In a more perfect and just world, The Great Depression would supplant bands like Coldplay as the choice for discerning adults looking for mature “alternative” music. Or if not supplant them, then at least be known as a more than viable alternative. But whereas Chris Martin et al. wear their hearts on their sleeve and go for melodramatic bombast that’s earnest as anything and affecting for what it is, The Great Depression take the exact opposite route.
As their name implies, the duo of Todd Casper and Thomas Cranley craft gloomy, introspective songs, full of grey, wintry atmospherics, somnabulistic vocals, and nuanced arrangements. It’s probably not be most attention-grabbing music, but The Great Depression’s music is perhaps more rewarding in the long run. Rather than bowl you over with soaring overwroughtness that sounds amazing at first but which eventually loses its charm, Casper and Cranley’s gloomily lush, opaque pop unfolds with every listen to reveal an amazing array of sonic details that consistently proves lovely and alluring.
And that’s doubly so with Preaching to the Fire, the group’s second full-length. While their previous album, 2003’s Unconscious Pilot, contained a couple of songs that were at least close to being obvious singles (“The Baltic Sea,” “The Sargasso Sea”), Preaching to the Fire doesn’t really have any such tracks. A small handful, such as “The Telekinetics,” come close, but not very. Instead, Preaching to the Fire is all about atmosphere, even moreso than Unconscious Pilot, and in this regard, Casper and Cranley succeed brilliantly.
The album runs the occasional risk of the songs blending together into one dark grey-ish, nocturnal blob of sound. But the duo keeps things interesting by investing their lovely atmospherics with an anxious tension. Sure, being inspired by anxiety, paranoia, and alienation isn’t anything new in today’s musical climate — Radiohead, anyone? — but The Great Depression keep it subtle and in just the right amount, giving their mood an urgency that proves just as infectious and captivating as any pop hook.
The band’s vocals, while very dreamy and breathy, have a straining to them, an imploring side that prevents the voices from simply fading into the mix and becoming yet another instrument. And while the lyrics are often abstract, more snatches of thought than anything else, there’s still something quite intriguing about them — especially “Quiet Out There“ ‘s critique of the “War On Terror” as mere evening entertainment for folks back home who are more concerned with fashion and sex.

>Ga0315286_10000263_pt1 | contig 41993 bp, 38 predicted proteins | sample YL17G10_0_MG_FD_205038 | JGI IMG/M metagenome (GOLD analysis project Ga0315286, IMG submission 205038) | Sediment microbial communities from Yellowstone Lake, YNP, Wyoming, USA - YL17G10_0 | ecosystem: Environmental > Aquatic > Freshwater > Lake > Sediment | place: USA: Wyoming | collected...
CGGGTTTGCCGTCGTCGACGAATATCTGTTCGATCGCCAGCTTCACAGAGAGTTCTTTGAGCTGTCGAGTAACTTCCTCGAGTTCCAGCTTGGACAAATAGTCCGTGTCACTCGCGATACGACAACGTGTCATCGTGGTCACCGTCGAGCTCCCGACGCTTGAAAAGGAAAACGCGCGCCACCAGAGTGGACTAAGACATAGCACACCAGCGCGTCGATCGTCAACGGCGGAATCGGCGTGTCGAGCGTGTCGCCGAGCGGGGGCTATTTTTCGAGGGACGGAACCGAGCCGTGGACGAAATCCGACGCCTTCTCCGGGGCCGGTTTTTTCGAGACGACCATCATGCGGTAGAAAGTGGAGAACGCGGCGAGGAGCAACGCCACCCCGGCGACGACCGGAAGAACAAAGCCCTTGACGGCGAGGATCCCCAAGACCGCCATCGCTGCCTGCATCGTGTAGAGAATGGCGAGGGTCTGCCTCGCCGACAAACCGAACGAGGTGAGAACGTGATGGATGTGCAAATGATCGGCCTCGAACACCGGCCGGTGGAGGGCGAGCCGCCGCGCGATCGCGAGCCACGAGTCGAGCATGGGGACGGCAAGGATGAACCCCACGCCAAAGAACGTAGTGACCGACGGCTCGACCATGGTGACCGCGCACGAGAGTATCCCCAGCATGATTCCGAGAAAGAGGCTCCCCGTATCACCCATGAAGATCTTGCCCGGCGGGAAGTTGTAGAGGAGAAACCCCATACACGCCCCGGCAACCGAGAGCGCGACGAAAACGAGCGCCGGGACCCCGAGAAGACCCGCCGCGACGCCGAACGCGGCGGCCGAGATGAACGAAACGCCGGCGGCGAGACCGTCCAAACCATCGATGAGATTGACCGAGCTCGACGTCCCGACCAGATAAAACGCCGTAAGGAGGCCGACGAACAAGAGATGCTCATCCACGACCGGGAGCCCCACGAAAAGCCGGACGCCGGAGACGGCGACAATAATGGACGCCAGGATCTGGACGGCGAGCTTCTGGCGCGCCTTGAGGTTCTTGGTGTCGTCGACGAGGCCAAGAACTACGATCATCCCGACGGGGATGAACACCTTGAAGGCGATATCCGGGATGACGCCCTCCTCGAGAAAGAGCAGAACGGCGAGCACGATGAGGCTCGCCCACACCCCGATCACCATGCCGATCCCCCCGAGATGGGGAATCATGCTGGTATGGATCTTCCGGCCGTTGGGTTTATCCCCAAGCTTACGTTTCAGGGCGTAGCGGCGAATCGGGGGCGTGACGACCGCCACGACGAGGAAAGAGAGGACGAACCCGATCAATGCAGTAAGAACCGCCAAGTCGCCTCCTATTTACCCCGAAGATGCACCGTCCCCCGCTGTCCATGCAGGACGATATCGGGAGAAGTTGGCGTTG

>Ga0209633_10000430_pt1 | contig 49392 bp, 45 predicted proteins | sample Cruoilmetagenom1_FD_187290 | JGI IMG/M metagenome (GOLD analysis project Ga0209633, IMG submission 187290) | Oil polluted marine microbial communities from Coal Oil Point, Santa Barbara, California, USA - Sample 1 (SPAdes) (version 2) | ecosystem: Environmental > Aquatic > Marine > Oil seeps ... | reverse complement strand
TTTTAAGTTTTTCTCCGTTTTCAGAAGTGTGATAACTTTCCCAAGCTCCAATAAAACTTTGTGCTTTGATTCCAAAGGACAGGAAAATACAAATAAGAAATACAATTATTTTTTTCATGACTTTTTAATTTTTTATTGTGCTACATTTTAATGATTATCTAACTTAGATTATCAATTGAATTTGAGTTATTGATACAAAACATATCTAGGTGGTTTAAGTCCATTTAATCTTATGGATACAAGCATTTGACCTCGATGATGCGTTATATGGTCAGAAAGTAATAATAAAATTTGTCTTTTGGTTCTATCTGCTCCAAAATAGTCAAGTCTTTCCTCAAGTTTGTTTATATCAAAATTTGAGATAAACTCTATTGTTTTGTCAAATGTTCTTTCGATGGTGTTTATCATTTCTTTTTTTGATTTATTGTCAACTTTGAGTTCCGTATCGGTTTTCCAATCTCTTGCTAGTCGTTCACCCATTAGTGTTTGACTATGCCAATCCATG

Unlike the otherwise solid Unconscious Pilot, which was hindered by some odd pacing problems, Preaching to the Fire keeps things moving. Only one song stretches past the 5 minute mark, and even then, just barely. While one might expect that such a dreamy album would try to push the songs as long as possible to allow the sonics to become more expansive, the exact opposite occurs here. As a result, the atmospherics become even more intense and alluring. They never have a chance to become stale and staid, which probably explains why I find them so enticing even after countless listens to the disc since I received it.
Of course, the songs’ relative brevity means that they’re bursting with all manner of lovely little sonic details, all filtered through the band’s beautifully gloomy sensibility. There are the lilting horns on “Make Way For Nostalgia,” which in any other context would sound uplifting but here, in keeping with the title, seem more wistful than anything else.
There are snatches of background conversations filtering through the hazy guitars of “Somewhere Over The Counterculture,” which curiously lend the song a certain intimacy, as if the vocals are one of those conversations that the listener has just happened to pick up a bit more clearly.
“Written In Coal” comes the closest to the sort of bombast that I mentioned earlier, with building string and synth arrangements. However, the group keeps things restrained, which only makes the vocals asking “Who did this to you?” all the grittier and more desperate and makes the song more interesting than if they’d let loose with their guitars and gone for something more eruptive.
Finally, the tenuous dulcimer tones that drift and shiver through the album’s title track serve as a perfect sonic capstone to the anxiety and melancholy that colors Preaching to the Fire. At the same time, they provide a lovely flourish, as their fragile sound also contains a haunting quality that seems almost orchestral at times. It’s a little detail that perfectly encapsulates both sides of the the band’s music, the darkness and melancholy the proves so seductive and intoxicating as well as the undeniable beauty contained therein.
Welcome to Opus. My name’s Jason Morehead and I’ve been blogging for 20+ years. To date, I’ve posted 4,107 articles on numerous topics including music, movies, anime, pop culture, web development, technology, and religion.
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